City governments feeling worst budget crunch in decades

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SANDY -- Utah cities and towns are feeling the sharp slide in the economy, facing revenue shortfalls and budget cuts. They're sailing in the kind of financial storm not seen in decades.

Sandy City Administrator Byron Jorgenson has been around the block, serving 31 years in managing and leading city hall in Sandy and Salt Lake through five recessions.

"This is the fifth downturn. This is for sure the most significant and difficult to deal with," Jorgenson says.

In June, he saw something he's never seen: Tax revenues were down $700,000 from what was budgeted from the prior year.

"June was our toughest month every," Jorgenson says. I think it's just the general economy--with home sales down, construction down, people being nervous and spending less."

Typical of many cities, more than one-third of Sandy's revenues come from state sales taxes generated when a dealer sells a car or someone buys something from a big chain store. But sales taxes for local cities are taking a beating--down almost 13 percent compared with a year ago.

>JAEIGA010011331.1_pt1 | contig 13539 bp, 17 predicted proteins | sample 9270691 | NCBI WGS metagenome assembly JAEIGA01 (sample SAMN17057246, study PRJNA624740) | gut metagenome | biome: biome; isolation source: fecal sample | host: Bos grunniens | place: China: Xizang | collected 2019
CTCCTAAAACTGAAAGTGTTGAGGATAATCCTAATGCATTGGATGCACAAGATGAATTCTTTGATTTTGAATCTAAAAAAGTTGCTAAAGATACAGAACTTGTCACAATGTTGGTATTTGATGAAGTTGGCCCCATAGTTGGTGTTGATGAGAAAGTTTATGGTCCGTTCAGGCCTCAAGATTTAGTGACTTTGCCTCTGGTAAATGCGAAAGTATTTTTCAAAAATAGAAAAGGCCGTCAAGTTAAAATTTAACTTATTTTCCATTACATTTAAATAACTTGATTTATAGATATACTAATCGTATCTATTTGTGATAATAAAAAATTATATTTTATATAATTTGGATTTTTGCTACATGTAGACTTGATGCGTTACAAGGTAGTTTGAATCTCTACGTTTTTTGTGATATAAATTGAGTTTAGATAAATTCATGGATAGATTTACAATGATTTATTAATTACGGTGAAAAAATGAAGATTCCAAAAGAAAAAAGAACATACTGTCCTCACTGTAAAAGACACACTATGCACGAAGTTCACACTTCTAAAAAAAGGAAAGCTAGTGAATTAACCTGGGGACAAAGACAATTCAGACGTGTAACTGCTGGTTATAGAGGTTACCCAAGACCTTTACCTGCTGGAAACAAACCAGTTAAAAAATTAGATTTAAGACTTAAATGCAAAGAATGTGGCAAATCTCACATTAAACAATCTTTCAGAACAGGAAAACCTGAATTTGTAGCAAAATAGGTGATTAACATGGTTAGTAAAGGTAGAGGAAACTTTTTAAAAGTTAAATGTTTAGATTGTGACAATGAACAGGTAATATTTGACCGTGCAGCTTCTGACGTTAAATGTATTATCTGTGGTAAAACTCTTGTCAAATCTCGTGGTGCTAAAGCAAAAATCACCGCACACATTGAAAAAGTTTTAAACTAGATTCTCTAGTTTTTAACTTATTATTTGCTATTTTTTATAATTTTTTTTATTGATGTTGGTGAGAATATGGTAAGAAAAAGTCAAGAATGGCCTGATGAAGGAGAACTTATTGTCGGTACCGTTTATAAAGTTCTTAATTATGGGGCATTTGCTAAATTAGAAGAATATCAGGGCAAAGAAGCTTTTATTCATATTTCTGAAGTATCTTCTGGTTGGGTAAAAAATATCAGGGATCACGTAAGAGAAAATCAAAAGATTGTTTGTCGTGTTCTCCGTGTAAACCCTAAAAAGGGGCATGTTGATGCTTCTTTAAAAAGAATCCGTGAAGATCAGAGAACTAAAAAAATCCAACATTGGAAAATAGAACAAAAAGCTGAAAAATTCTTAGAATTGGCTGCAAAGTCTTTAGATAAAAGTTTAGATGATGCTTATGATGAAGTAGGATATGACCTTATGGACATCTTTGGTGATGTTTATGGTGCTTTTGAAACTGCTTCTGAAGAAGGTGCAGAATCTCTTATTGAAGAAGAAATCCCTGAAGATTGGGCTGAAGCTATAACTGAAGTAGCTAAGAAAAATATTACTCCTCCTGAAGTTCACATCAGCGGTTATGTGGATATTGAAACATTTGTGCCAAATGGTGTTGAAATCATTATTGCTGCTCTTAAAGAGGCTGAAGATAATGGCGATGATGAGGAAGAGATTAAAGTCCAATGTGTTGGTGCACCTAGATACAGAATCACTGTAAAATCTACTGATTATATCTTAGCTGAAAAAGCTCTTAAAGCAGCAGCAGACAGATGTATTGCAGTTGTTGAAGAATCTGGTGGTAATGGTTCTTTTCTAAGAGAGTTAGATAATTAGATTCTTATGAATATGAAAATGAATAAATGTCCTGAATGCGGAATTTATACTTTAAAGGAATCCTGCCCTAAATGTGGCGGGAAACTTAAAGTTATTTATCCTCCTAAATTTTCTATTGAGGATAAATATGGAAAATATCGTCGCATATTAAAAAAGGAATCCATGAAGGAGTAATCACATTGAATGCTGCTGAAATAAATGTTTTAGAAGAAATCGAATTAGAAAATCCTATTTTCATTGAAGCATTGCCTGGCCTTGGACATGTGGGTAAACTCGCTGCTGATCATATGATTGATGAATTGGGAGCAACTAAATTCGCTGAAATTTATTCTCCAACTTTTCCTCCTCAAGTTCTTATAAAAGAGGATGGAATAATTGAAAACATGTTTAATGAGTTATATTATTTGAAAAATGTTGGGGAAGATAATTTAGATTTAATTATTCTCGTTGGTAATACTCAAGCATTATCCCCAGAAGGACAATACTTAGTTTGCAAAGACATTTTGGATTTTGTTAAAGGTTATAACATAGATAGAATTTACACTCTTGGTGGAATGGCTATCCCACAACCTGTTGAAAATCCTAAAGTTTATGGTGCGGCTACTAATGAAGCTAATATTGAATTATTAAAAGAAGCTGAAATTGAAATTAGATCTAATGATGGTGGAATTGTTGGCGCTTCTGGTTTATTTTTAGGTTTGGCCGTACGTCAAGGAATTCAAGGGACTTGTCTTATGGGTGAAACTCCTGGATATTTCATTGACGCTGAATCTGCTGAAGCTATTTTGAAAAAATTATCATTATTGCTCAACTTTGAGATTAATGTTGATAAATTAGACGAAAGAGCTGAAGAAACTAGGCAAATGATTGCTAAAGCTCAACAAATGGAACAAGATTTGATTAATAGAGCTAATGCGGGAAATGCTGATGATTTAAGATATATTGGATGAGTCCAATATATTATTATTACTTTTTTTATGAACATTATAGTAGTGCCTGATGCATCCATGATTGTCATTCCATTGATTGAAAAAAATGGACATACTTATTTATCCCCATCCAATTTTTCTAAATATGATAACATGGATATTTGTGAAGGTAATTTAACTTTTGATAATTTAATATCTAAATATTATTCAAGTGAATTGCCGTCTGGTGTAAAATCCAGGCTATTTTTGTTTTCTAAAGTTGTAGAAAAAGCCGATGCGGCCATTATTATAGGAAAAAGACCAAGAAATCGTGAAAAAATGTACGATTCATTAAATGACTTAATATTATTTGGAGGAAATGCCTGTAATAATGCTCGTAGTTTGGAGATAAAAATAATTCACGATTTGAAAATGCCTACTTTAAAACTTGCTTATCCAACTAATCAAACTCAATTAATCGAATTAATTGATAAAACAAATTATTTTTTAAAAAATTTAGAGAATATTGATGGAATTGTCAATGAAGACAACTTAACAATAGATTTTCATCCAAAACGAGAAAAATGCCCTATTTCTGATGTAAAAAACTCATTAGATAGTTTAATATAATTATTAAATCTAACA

Neil Abercrombie is the director of budget and policy research for the Utah League of Cities and Towns. He says, "It's a major revenue source for cities. With the decline in consumer spending, it's caused historical declines in sales taxes. It's caused huge budget losses."

A survey of 90 cities and towns finds 41 percent say they are decreasing infrastructure spending; 41 percent are restricting employee travel; 35 percent are using rainy day funds, and one-third are decreasing staff size.

Sandy will delay construction and building projects and limit employee travel and training, but the city does not plan to raise fees, taxes or dip into its rainy day funds. It plans to ride the storm out.

"If you've looked at all of the departments, they've saved wherever they could to build a cushion that we can use next year if we need to," Jorgensen says.

According to one national study, state and local revenues for the first quarter of 2009 were down nearly 12 percent. It's the sharpest drop in at least four decades, when the census started tracking that information.


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